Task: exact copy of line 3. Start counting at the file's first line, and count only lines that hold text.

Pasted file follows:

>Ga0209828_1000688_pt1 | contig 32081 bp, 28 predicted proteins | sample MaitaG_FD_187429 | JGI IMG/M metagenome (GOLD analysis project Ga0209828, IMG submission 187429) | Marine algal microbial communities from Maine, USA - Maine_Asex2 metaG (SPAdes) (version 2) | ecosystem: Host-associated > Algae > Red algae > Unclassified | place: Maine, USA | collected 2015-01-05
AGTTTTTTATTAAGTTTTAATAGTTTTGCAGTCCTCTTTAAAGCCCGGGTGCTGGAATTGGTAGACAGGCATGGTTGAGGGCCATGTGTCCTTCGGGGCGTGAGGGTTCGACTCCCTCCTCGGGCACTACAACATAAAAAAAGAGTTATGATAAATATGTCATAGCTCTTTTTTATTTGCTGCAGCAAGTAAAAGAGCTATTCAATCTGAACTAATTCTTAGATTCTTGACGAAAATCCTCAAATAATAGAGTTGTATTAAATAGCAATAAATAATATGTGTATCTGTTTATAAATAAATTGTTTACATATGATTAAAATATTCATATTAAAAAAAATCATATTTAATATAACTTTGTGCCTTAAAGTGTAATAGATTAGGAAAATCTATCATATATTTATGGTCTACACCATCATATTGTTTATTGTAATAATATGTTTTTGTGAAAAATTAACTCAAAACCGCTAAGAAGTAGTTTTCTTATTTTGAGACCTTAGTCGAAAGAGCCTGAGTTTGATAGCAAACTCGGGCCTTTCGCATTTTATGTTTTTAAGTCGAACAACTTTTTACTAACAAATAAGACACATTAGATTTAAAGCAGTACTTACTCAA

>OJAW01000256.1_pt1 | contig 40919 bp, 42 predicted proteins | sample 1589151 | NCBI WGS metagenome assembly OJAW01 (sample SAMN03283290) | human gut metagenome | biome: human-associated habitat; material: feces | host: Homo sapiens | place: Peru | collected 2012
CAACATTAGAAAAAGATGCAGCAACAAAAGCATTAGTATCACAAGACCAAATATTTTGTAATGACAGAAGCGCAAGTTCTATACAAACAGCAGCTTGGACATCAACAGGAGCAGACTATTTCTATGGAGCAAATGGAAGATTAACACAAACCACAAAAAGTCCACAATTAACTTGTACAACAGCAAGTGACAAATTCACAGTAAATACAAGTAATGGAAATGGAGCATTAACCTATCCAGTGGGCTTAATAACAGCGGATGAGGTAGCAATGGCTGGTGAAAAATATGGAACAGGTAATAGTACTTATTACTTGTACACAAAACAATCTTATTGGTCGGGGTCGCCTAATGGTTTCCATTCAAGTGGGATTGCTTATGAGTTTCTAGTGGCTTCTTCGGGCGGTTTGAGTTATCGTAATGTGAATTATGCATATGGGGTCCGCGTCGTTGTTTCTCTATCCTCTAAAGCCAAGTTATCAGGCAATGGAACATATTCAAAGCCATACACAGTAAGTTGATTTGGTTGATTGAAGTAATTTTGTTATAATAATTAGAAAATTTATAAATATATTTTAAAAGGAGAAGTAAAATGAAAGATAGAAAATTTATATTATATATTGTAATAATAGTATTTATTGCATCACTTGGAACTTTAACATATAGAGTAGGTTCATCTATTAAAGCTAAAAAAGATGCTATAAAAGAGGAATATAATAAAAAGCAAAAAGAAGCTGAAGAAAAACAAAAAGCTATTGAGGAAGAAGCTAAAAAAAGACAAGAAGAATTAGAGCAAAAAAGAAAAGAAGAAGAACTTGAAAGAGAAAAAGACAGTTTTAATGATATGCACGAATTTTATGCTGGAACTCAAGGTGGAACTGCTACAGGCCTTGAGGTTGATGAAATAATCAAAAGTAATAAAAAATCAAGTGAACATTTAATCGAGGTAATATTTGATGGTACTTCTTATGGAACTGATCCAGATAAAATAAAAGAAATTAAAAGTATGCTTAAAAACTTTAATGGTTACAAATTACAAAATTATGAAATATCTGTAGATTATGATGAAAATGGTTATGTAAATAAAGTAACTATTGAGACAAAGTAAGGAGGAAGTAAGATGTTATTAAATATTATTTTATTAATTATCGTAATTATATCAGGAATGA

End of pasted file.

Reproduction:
>OJAW01000256.1_pt1 | contig 40919 bp, 42 predicted proteins | sample 1589151 | NCBI WGS metagenome assembly OJAW01 (sample SAMN03283290) | human gut metagenome | biome: human-associated habitat; material: feces | host: Homo sapiens | place: Peru | collected 2012